Monday 27 October 2014

NASA Microgravity Hopper Crystals

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In 2010, astronauts used the Destiny laboratory, aboard the International Space Station, to grow these sodium chloride crystals. The solution was held as a lens-like drop in a 50-millimetre metal loop. Distinctive "hopper growth" can be seen.

Characterization of sodium chloride crystals grown in microgravity, Fontana, Pietro; Schefer, Jürg; Pettit, Donald. The following abstract 2011 Elsevier B.V.

"NaCl crystals grown by the evaporation of an aqueous salt solution in microgravity on the International Space Station (ISS) were characterized and compared to salt crystals grown on earth. NaCl crystallized as thin wafers in a supersaturated film of 200-700 μm thickness and 50 mm diameter, or as hopper cubes in 10 mm diameter supersaturated spheres. Neutron diffraction shows no change in crystal structure and in cell parameters compared to earth-grown crystals. However, the morphology can be different, frequently showing circular, disk-like shapes of single crystals with <1 1 1> perpendicular to the disks, an unusual morphology for salt crystals. In contrast to the growth on earth the lateral faces of the microgravity tabular hopper crystals are symmetrical because they are free floating during the crystallization process. Hopper cubes were produced without the need to suspend the growing crystals by an ongoing stirring. "Fleur de Sel" is shown as an example of two-dimensional growth of salt on earth and compared to the space grown crystals. It is shown that in microgravity conditions brine fluid inclusions form within the salt crystals."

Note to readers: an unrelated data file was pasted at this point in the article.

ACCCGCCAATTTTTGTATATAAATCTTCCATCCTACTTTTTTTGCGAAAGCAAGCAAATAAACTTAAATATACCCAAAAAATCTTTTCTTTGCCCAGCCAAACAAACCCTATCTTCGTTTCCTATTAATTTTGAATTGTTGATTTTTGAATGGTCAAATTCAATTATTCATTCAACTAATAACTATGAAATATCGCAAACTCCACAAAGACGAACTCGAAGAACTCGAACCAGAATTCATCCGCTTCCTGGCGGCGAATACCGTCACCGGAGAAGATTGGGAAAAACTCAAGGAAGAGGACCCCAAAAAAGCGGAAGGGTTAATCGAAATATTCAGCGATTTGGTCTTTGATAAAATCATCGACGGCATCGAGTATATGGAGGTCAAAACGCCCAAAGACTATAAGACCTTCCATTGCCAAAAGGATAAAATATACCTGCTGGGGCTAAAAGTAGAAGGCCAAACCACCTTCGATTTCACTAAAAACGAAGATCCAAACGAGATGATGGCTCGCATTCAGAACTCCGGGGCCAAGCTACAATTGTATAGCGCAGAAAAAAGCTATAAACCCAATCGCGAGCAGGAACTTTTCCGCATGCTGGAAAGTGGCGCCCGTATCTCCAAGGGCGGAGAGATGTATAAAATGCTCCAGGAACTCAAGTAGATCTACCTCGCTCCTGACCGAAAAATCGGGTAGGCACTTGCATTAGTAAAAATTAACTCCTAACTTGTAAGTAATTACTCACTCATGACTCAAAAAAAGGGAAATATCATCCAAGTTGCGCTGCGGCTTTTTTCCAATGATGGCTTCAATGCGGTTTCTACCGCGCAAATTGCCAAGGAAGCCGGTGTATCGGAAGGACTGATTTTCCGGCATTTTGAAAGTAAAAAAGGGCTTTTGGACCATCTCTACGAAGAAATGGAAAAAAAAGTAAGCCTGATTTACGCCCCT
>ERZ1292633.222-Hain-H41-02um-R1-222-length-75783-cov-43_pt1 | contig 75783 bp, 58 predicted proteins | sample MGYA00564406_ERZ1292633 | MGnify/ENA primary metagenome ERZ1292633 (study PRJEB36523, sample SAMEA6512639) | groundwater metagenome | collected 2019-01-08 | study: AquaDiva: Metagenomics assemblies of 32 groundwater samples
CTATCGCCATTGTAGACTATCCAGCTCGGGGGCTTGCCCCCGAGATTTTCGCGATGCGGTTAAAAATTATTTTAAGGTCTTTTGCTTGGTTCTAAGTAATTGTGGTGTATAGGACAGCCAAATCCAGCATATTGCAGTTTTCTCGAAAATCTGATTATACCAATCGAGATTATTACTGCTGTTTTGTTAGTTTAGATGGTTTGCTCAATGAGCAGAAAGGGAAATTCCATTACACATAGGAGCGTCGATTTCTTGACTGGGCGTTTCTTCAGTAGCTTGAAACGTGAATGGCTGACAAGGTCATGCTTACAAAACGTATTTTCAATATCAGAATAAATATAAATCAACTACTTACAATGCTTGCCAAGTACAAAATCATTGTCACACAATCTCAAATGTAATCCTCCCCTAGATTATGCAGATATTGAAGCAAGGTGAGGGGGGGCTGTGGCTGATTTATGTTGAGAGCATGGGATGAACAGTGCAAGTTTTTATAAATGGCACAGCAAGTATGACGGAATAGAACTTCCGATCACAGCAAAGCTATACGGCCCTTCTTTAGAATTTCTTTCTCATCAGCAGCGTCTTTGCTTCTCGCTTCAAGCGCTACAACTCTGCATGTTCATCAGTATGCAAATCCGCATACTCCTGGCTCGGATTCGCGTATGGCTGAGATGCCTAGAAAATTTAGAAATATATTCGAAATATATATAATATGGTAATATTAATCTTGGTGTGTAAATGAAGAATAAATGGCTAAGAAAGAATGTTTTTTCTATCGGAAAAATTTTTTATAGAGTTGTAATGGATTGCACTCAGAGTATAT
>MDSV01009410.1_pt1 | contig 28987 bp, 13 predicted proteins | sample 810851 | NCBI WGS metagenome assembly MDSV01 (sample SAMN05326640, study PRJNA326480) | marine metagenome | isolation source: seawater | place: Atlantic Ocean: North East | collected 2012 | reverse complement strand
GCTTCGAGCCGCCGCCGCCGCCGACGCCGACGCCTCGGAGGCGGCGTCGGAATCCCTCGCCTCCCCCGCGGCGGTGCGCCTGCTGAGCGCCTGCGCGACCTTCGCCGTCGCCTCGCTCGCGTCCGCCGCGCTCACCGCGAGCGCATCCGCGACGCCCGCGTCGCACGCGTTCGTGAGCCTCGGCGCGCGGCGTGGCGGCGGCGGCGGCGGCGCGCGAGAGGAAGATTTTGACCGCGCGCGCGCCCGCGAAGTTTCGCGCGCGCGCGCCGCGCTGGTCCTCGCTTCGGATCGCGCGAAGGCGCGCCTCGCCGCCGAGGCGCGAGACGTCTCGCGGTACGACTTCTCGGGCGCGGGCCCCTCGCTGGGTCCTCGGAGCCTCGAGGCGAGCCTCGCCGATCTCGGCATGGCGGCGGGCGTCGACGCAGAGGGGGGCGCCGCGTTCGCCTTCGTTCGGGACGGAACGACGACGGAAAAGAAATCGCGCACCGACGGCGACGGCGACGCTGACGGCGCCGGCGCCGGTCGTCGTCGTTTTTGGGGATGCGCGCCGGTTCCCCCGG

Expedition 6 astronaut Dr. Don Pettit grew salt crystals in stretched films of supersaturated solution so that the salt water only fed the crystals around the edges rather than from all sides. The following video shows that surface tension plays a surprisingly dominant role in the crystal formation and convection is more active than one might expect.

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Unrelated to this post, below is an example of
eclectic science esoterica 

The island of Elugelab, Enewetak Atoll, Marshall Islands, site of the U.S. Ivy Mike hydrogen bomb test (1952). Before, and after detonation.

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